We know that the reign of a particular house was established by the many depictions of succession, like Altar Q showing the passing of the baton from early rulers to the king who had the altar built, Yax Pasaj Chan Yopaat, the 16th ruler. While the stories of the rulers are laid out in the hieroglyphic stairway at Copán, a few stand out in its history. The city had been important but little is known about the ruling house before it returned from obscurity, not well interpreted from early writings, and was re-established in A.D. 426.

The city was refounded by K’inich Yax K’uk’ Mo’, establishing it as the capital of a new Maya kingdom.[2] This coup was apparently organized and launched from Tikal. Texts record the arrival of a warrior named K’uk’ Mo’ Ajaw who was installed upon the throne of the city in AD 426 and given a new royal name, K’inich Yax K’uk’ Mo’ and the ochk’in kaloomte ”Lord of the West” title used a generation earlier by Siyaj K’ak’, a general from the great metropolis of Teotihuacan who had decisively intervened in the politics of the central Petén.[23] K’inich Yax K’uk’ Mo’ was probably from Tikal and was likely to have been sponsored by Siyaj Chan K’awill II, the 16th ruler in the dynastic succession of Tikal. K’inich Yax K’uk’ Mo’ may have legitimized his claim to rulership by marrying into the old Copán royal family, evidenced from the remains of his presumed widow. Bone analysis of her remains indicates that she was local to Copán.[24] After the establishment of the new kingdom of Copán, the city remained closely allied with Tikal.[25]The hieroglyphic text on Copán Altar Q describes the lord being elevated to kingship with the receipt of his royal scepter. The ceremonies involved in the founding of the Copán dynasty also included the installation of a subordinate king at Quiriguá.[26]

Probably the best known because of his disastrous end is Uaxaclajuun Ub’aah K’awiil. His decapitation at the hands of one he had appointed as a member of his court, K’ak’ Tiliw Chan Yopaat, showed the passing of the reign into another capital, Quiriguá.

Although the exact details are unknown, in April 738 K’ak’ Tiliw Chan Yopaat captured Uaxaclajuun Ub’aah K’awiil and burned two of Copán’s patron deities. Six days later Uaxaclajuun Ub’aah K’awiil was decapitated in Quiriguá.[44] This coup does not seem to have physically affected either Copán or Quiriguá; there is no evidence that either city was attacked at this time and the victor seems not to have received any detectable tribute.[45] All of this seems to imply that K’ak’ Tiliw Chan Yopaat managed to somehow ambush Uaxaclajuun Ub’aah K’awiil, rather than to have defeated him in outright battle. It has been suggested that Uaxaclajuun Ub’aah K’awiil was attempting to attack another site to secure captives for sacrifice in order to dedicate the new ballcourt when he was ambushed by K’ak’ Tiliw Chan Yopaat and his Quiriguá warriors.[46] In the Late Classic, alliance with Calakmul was frequently associated with the promise of military support. The fact that Copán, a much more powerful city than Quiriguá, failed to retaliate against its former vassal implies that it feared the military intervention of Calakmul. Calakmul was far enough away from Quiriguá that K’ak’ Tiliw Chan Yopaat was not afraid of falling directly under its power as a full vassal state, even though it is likely that Calakmul sent warriors to help in the defeat of Copán. The alliance instead seems to have been one of mutual advantage: Calakmul managed to weaken a powerful ally of Tikal while Quiriguá gained its independence.[47] The disaster for Copán had long-lasting consequences; major construction ceased and no new monuments were raised for the next 17 years.[48]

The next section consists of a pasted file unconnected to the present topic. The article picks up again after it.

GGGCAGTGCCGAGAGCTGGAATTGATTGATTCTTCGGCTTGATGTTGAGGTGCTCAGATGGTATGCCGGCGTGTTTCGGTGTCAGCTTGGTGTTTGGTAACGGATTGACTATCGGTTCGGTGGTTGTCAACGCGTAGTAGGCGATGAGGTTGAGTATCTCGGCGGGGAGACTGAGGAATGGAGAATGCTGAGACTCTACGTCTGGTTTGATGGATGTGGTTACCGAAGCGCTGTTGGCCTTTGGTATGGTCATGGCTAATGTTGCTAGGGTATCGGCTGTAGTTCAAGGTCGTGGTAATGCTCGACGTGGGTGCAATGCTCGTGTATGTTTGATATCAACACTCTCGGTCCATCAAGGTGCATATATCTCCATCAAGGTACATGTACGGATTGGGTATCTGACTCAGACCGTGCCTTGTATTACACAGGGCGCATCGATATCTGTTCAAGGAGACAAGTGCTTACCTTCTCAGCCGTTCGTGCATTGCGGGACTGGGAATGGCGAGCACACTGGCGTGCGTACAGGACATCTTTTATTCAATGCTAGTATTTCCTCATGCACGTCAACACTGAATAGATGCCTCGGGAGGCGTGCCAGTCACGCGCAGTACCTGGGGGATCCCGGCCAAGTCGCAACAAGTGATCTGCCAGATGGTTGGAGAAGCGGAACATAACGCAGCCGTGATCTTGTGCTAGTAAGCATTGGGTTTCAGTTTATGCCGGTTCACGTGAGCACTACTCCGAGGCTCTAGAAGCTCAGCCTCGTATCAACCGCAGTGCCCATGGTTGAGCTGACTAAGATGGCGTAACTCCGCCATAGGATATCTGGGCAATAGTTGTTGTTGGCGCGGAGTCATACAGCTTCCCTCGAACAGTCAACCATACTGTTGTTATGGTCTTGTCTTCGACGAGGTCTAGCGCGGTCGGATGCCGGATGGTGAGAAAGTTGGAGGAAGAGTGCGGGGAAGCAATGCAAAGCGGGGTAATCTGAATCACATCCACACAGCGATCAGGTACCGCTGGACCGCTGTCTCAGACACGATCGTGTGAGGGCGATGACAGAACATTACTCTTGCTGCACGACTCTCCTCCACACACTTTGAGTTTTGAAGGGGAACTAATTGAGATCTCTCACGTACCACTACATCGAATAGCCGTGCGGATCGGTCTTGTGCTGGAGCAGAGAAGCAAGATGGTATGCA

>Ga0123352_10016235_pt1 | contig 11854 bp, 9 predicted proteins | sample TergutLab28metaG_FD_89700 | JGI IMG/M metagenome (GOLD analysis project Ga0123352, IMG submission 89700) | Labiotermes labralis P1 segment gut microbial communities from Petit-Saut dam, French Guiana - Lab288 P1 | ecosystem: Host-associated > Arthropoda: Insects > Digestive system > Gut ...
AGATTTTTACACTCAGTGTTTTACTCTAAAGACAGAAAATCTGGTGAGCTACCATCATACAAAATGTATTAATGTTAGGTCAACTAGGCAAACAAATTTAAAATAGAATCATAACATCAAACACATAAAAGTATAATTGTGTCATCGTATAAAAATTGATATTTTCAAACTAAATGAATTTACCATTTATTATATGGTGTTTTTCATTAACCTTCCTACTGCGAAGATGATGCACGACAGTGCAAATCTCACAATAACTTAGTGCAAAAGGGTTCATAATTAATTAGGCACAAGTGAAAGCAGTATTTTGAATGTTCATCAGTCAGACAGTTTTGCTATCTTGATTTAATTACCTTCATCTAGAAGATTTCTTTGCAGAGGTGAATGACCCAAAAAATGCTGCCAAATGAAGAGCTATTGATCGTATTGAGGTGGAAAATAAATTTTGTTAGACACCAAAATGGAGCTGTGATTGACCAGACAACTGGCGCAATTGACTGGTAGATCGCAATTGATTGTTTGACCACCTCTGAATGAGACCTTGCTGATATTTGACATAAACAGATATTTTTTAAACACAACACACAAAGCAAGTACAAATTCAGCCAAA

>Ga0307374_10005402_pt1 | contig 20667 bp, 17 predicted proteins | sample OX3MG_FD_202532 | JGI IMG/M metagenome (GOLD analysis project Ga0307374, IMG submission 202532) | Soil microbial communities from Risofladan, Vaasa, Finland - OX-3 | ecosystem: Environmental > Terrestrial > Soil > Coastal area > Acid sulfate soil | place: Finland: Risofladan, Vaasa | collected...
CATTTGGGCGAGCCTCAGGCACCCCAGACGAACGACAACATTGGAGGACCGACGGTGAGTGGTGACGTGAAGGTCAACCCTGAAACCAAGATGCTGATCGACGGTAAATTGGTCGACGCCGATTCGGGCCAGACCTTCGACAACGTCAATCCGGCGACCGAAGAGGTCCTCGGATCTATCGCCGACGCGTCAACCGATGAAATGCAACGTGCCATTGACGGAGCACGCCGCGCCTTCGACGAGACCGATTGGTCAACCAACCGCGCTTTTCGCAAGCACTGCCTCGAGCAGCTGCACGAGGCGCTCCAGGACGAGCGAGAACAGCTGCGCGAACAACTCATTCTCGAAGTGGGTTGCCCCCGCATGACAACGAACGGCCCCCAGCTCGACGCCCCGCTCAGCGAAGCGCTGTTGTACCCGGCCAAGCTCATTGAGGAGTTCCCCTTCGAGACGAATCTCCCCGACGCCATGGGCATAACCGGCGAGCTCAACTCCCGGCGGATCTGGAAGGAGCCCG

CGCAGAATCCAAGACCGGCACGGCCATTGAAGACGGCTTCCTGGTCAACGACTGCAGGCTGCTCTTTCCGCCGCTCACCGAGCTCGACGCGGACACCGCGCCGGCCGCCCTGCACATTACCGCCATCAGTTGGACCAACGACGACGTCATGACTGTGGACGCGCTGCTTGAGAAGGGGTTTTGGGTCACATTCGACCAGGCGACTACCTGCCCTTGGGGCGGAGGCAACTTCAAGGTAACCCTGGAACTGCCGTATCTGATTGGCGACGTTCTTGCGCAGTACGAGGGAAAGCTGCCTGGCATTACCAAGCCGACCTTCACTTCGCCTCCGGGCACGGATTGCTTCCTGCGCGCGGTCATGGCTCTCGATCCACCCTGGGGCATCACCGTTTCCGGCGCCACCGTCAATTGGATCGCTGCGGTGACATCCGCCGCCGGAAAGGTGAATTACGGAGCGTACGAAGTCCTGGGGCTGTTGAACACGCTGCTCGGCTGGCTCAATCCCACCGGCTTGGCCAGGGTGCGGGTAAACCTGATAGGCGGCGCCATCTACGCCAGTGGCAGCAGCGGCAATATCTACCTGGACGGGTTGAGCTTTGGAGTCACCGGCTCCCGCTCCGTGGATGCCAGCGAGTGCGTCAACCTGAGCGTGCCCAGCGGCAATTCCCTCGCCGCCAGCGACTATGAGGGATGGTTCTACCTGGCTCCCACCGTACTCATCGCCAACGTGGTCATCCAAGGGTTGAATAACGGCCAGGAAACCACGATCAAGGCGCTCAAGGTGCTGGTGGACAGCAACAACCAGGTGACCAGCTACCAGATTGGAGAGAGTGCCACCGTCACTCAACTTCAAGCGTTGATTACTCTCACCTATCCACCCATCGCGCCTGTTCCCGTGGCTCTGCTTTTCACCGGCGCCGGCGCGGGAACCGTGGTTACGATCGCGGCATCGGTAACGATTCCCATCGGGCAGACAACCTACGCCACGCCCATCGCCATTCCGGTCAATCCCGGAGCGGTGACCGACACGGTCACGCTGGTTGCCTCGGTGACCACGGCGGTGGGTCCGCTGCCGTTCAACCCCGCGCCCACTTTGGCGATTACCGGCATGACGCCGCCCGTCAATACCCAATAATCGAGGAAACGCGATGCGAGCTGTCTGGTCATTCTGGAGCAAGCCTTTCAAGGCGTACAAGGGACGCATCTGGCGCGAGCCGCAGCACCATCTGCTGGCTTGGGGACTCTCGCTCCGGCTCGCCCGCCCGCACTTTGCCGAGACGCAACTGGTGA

The reign returned to Copán later, and continued on until what shows to have become a less prosperous time when the strain on the countryside of retaining its powerful in splendor appears to have offset its riches.  That is when throughout the area, and Mesoamerica in general, the Maya ceremonial centers began to be drained of the influence and central rule they had enjoyed. The complete account of ruling elites at Copán is contained, and has been interpreted from, the Heiroglyphic Staircase there as well as on the monuments to rulers who succeeded their earlier kings, and built onto the structure that had been modified by those earlier royal heirs. The story is long and elaborate, and shows the motivation behind the many sculptures and writings of legitimizing each ruler in turn.

(Picture below courtesy of Michael Swigart at flickr.com.)

Hieroglyphic Staircase tells history of rulers at Copán, Stela M (K’ak’ Yipyaj Chan K’awiil.) in front of staircase

Stela A, in field of Stela at Copán, erected by Uaxaclajuun Ub’aah K’awiil in 731 AD

Stela A places Uaxaclajuun Ub’aah K’awiil ‘s rulership among the four most powerful kingdoms in the Maya region, alongside Palenque, Tikal and Calakmul.[18]

Mark Udall and the Unspeakable

By: David Swanson Saturday November 22, 2014 4:32 am

President Obama, who is just now un-ending again the ending of the endless war on Afghanistan, has never made a secret of taking direction from the military, CIA, and NSA. He’s escalated wars that generals had publicly insisted he escalate. He’s committed to not prosecuting torturers after seven former heads of the CIA publicly told him not to. He’s gone after whistleblowers with a vengeance and is struggling to keep this Bush-era torture report, or parts of it, secret in a manner that should confuse his partisan supporters.

But the depth of elected officials’ obedience to a permanent war machine is usually a topic avoided in polite company — usually, not always. Back in 2011, the dean of the law school at UC Berkeley, a member of Obama’s transition team in 2009, said publicly that Obama had decided in 2009 to block prosecutions of Bush-era criminals in part because the CIA, NSA, and military would revolt. Ray McGovern says he has a trustworthy witness to Obama saying he would leave the crimes unpunished because, in Obama’s words, “Don’t you remember what happened to Martin Luther King?” Neither of those incidents has interested major media outlets in the slightest.